- Legislative aides who barricaded the National Assembly complex deserve their pay
Injustice has always fuelled protests and, sometimes, led to conflagration. Hungry aides to federal lawmakers have been calling attention to failure of the National Assembly to pay them allowances due them since 2015. They complain that, while the legislators are paid huge allowances, including a N13.5 million controversial running cost, constituency office, hazard, furniture, newspapers, recess, among others, the Duty Tour Allowance of their aides have been left unpaid.
Unfortunately, this is nothing new as, between 2001 and 2003, the aides complained about the cheating lawmakers who deprived them of their dues. Then, their emoluments were paid to the lawmakers who engaged them, but who turn round to hand them only a fraction. It was in response to that that the aides won the recognition battle that allowed them to be on the payroll of the National Assembly Service Commission.
Every worker is deserving of his wage, as such, these aides should be paid ascertained salaries and allowances. We find the recourse to the huge amount the more than 1,300 aides draw as cheap blackmail. While it’s true that the N5.8 billion may be heavy, it pales into insignificance, compared with the unconstitutional allowances that the 109 Senators and 360 House of Representatives members have unilaterally awarded themselves.
We call on the Revenue Mobilisation, Allocation and Fiscal Commission (RMAFC) to immediately intervene in the matter. The veil on the cost of running the National Assembly and maintaining each lawmaker that was partially lifted with Senator ShehuSani’s disclosure should be officially addressed by the appropriate bodies. There should be nothing secret or confidential about public finance. In the same way that the Auditor General of the Federation is constitutionally mandated to lay reports of public agencies before the Public Accounts Committees of the two chambers of the National Assembly, audit of the account of the Assembly should be made public in demonstration of the principle that all public officials are ultimately responsible to the people.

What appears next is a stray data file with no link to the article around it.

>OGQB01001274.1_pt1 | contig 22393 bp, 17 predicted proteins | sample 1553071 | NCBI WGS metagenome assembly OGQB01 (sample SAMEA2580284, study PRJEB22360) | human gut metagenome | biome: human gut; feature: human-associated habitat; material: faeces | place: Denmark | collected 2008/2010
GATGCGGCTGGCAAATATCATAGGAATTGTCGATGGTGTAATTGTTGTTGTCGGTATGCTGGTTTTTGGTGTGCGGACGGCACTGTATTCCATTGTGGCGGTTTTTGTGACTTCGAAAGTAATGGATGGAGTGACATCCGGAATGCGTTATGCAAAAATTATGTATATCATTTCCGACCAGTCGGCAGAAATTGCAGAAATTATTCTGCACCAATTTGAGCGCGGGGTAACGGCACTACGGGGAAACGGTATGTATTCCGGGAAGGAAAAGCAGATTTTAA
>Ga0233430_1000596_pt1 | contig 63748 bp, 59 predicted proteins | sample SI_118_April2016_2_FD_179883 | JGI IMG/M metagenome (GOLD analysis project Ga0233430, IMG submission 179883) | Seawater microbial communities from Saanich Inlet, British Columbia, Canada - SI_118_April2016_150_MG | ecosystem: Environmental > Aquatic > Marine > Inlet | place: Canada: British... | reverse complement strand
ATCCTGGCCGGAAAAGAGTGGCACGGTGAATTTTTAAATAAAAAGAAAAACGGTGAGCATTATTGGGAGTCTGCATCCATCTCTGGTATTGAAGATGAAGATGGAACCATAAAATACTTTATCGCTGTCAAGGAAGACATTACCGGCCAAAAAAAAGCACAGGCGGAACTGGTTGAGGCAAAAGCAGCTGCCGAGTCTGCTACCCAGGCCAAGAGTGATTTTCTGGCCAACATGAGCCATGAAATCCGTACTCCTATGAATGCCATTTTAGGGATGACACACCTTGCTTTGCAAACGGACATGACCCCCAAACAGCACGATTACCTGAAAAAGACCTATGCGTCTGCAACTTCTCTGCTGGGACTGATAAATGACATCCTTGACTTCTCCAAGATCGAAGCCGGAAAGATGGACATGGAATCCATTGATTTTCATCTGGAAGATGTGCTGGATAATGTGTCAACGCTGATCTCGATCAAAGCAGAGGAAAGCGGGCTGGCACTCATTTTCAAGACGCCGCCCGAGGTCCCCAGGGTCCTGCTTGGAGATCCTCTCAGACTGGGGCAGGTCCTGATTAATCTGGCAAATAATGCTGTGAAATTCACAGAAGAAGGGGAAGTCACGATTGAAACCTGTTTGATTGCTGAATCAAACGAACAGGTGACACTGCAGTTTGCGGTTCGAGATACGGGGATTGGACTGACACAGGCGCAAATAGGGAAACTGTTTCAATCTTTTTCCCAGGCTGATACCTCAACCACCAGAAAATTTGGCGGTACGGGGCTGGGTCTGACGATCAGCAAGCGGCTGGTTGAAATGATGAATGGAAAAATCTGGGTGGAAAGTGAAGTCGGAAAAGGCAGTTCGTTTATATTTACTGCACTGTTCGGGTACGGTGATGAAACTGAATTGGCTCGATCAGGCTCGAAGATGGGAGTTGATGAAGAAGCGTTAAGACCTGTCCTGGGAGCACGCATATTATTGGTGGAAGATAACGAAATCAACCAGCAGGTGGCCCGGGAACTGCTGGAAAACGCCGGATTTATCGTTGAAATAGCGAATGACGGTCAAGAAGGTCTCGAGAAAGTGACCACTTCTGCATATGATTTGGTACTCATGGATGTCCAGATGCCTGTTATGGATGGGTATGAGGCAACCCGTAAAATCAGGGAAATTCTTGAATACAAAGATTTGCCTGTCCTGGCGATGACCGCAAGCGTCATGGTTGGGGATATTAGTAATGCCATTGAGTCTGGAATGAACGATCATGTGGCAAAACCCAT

We are also concerned that funds for running the legislature are reportedly tied down by the bureaucracy of the Ministry of Finance. This makes mockery of the principle of Separation of Powers and financial independence of the legislature. Almost two decades after return to civil rule, time hallowed values that keep the system running are still being violently breached.
As we move towards 2019 and inauguration of another epoch, these aberrations should be corrected. President MuhammaduBuhari, in his capacity as father of the nation, should direct officials of the relevant executive branch of government to liaise with leaders of the National Assembly to correct the ills. As the government claims to be making all efforts to reduce poverty in the land through various social intervention schemes, and has regularly reached out with bailout to enable states pay backlog of salaries owed their workers, those working directly or indirectly for the federal government should not be denied their wages. Some of the aides left the mainstream civil service to deploy their skills in the legislative sector, some are so senior that they are on Salary Grade Level 17. This category of staff should not be treated shabbily as they have access to confidential information and documents, a breach of which could compromise national security.
Nigeria is not a banana republic where anything goes. Public servants are not beggars; they are entitled to their wages as a matter of right. We therefore urge that all outstanding allowances of the legislative aides should be paid even as those of the other workers in the public service are being addressed.